Basking in the glow of the GOP’s tidal wave election victory last week, soon-to-be Senate Majority Leader Mitch McConnell of Kentucky had raised the possibility that Republicans and President Obama could strike a series of compromises. He vowed that on his watch, there would not be another government shutdown or a threatened default on the U.S. debt.
By Thursday afternoon, McConnell was having second thoughts: “I had maybe naively hoped the president would look at the results of the election and decide to come to the political center and do some business with us,” he said. “I still hope he does at some point. But the early signs are not good.”
With virtually no signs that he was chastened by the Democratic debacle in last week’s elections that gave the GOP control of the Senate, Obama has been rolling out pronouncements and threatened executive orders that have put the Republicans on high alert – and could potentially lead to a high-stakes test of wills over some of the toughest issues of the day:
- The New York Times and other news outlets reported yesterday that Obama will announce as early as next week a new executive order that would overhaul the troubled immigration system – relieving as many as five million illegal immigrants of the threat of deportation.
- Obama signed off on a new carbon emissions treaty with the president of China during his Asian trip this week that would cut U.S. levels of greenhouse gas emissions by 28 percent below 2015 levels by 2025, but could also threaten jobs and coal producers, in particular.
- The president issued a statement seeking to pressure the Federal Communications Commission to adopt the strictest rules possible to prevent major broadband companies from blocking or intentionally slowing down legal content – so-called “net neutrality.”
Congressional Republicans who have been sharply divided for years over what, if anything, to do about additional border security and the status of six million illegal immigrants responded with rage this week to news that Obama will resort to executive order before the new GOP-controlled Congress has a chance to act.
House Speaker John Boehner (R-OH) told reporters on Thursday that Republicans would fight the president “tooth and nail,” and that “this is the wrong way to govern… If he wants to go off on his own, there are things he’s just not going to get.”
McConnell, for his part, also said Thursday – just hours after Senate Republicans elected him the next Senate Majority Leader, “I’ve been very disturbed about the way the president has proceeded in the wake of the election – whether it was his intervention on net neutrality, his apparent decision to move ahead on immigration with executive orders, [and] the rather ridiculous agreement with the Chinese under which they basically have to do nothing for the next 16 years while we’re losing jobs in this country as the result of the EPA’s over regulation.”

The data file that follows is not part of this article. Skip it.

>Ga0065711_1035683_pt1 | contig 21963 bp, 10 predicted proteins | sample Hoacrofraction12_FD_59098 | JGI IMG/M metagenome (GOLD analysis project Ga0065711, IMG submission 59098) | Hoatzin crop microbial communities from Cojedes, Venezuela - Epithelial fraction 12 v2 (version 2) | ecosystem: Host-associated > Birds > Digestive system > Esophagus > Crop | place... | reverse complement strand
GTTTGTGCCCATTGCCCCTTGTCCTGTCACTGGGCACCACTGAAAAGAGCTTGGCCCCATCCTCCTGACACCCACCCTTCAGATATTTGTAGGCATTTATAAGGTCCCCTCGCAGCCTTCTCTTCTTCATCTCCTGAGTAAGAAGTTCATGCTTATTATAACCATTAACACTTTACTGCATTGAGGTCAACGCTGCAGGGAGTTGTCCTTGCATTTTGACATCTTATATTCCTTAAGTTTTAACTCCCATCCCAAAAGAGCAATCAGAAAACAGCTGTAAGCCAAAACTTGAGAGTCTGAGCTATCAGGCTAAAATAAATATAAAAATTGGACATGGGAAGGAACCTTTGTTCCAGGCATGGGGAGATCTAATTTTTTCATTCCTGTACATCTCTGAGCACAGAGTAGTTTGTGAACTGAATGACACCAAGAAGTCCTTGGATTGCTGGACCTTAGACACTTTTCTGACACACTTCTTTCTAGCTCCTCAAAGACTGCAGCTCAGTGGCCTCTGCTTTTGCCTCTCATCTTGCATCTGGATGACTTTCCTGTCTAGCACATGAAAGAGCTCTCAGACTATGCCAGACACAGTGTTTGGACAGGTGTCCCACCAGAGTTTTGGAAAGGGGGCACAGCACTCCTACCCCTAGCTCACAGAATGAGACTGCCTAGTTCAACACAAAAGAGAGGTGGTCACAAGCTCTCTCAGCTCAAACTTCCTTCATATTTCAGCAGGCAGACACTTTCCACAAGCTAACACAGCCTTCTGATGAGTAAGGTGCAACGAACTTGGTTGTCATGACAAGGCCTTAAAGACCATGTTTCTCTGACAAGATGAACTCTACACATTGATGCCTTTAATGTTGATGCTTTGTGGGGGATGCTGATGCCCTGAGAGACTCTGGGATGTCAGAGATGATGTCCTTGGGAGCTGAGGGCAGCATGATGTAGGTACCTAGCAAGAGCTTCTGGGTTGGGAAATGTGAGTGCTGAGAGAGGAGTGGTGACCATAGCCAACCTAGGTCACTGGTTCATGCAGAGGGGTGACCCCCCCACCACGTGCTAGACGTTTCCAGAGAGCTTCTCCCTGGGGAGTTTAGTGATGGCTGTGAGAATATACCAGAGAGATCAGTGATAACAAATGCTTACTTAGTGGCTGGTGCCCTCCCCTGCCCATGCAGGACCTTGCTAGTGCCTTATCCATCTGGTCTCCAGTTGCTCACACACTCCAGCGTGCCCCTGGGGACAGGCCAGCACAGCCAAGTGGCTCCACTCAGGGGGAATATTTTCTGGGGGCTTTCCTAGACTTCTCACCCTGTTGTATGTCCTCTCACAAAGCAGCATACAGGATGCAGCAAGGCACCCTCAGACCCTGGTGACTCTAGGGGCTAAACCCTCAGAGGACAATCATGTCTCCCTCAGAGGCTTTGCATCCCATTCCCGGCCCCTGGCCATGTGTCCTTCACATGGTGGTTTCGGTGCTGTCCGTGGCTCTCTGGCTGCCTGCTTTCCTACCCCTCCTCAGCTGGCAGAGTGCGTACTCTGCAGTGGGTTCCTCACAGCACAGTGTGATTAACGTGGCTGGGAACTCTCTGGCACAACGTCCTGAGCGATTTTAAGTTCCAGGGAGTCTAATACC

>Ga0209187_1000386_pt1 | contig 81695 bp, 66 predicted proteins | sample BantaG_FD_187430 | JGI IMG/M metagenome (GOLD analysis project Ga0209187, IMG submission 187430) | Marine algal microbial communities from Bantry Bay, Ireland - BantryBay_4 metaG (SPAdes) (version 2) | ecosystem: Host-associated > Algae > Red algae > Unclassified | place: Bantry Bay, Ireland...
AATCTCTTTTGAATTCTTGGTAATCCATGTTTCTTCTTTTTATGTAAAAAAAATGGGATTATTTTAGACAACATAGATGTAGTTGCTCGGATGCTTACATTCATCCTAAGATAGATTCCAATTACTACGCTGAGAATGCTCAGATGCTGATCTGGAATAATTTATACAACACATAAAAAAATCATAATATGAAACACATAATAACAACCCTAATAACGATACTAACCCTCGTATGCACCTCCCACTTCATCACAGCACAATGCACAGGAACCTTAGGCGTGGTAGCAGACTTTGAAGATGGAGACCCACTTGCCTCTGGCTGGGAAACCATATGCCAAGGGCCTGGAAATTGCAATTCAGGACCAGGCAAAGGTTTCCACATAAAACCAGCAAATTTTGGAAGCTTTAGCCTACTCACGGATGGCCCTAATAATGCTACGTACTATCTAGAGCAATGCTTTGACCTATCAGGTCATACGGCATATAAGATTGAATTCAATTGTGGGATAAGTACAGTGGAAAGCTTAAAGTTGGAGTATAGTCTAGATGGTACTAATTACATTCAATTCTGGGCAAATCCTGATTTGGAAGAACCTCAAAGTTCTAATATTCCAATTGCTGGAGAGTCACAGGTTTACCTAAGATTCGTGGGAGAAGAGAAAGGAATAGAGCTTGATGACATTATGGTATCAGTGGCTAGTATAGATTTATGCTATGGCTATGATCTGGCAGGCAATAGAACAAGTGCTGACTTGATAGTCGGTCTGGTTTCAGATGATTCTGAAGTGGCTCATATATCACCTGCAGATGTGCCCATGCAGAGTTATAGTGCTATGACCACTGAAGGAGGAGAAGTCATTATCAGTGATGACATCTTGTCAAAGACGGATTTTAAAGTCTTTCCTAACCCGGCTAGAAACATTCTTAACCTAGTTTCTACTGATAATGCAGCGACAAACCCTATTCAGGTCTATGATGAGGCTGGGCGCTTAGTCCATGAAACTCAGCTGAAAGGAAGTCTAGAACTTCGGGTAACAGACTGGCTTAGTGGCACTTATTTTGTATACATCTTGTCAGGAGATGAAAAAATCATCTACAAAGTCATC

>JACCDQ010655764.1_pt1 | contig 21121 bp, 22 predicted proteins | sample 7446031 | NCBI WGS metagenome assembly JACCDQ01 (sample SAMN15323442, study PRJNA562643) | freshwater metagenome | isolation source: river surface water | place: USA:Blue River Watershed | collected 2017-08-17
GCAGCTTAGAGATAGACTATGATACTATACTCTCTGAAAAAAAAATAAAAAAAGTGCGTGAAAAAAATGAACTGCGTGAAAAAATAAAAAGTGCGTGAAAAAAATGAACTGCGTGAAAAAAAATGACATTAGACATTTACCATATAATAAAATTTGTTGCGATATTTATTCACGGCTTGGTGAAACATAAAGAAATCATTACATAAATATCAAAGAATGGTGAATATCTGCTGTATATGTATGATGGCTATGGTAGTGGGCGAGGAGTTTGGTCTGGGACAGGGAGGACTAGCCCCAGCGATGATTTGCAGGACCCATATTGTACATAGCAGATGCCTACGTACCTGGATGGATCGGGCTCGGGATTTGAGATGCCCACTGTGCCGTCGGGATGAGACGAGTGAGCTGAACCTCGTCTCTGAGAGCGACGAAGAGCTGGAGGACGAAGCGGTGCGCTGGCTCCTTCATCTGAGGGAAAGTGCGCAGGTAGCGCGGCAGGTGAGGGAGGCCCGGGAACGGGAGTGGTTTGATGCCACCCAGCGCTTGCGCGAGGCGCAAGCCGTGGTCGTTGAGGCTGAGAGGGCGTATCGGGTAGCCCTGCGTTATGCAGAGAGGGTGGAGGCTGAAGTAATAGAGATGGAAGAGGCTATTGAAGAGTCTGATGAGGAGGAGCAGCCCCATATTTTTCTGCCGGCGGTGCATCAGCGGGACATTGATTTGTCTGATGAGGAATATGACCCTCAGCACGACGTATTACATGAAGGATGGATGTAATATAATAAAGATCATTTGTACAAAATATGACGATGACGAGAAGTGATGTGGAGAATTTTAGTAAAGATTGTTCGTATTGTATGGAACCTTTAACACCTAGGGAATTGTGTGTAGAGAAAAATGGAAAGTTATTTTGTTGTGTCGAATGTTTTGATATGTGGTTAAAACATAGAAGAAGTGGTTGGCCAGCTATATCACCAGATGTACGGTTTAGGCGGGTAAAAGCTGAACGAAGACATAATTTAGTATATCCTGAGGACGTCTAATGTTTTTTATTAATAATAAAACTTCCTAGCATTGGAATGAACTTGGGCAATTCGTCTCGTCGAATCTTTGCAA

Undaunted by GOP threats of retribution for his continued go-it-alone policymaking, Obama said today during a news conference in Myanmar that he wouldn’t back down. Appearing with prominent opposition leader Aung San Suu Kyi, Obama was adamant that reforms are “way overdue,” according to ABC News.
“I gave the House over a year to go ahead and at least give a vote to the Senate bill. They failed to do so and I indicated to Speaker Boehner several months ago that if, in fact, Congress failed to act, I would use all the lawful authority that I possess to try to make the system work better, and that's going to happen,” said Obama.
While both McConnell and Boehner have sought to project unanimity of purpose as they begin planning for the remainder of the lame duck session and then the new 114th Congress that begins in January, there already appears to be sharp division among Republicans over how to respond to Obama’s all-but-certain immigration reform executive order.
The Washington Post said today that congressional Republicans “have split into competing factions over how to respond.” Some – including the GOP leadership – favor using the party’s new hold on Congress to incrementally contest changes to the policy, while others, including conservatives, favor threatening another government shutdown unless Obama backs down.
Congress has until early next month to pass major spending legislation to keep the government operating through next September 30. Sen. Ted Cruz (R-TX) and other Tea Party conservatives are agitating to add prohibitions on the enforcement of Obama’s executive order to the omnibus spending measure and challenge the president to veto it.
The immigration executive order poses the first serious challenge to the new GOP leadership, and will require herculean efforts by McConnell and Boehner to keep their caucuses in line. “It’s a big test for the leadership,” Rep. Charlie Dent, a moderate Republican, told The Post. “At some point we have to fund the government, and we should not fight to attach some demand.”
Why This Matters
There was faint hope after the GOP’s victory in last week’s midterms that there might be room for compromise between the new congressional Republican leaders and President Obama. But now that seems unlikely: Obama is infuriating Senate Majority Leader-to-be Mitch McConnell and House Speaker John Boehner by going his own way on immigration reform, global warming, Internet regulations and energy projects that could set the stage for another fiscal crisis – or even a government shutdown.
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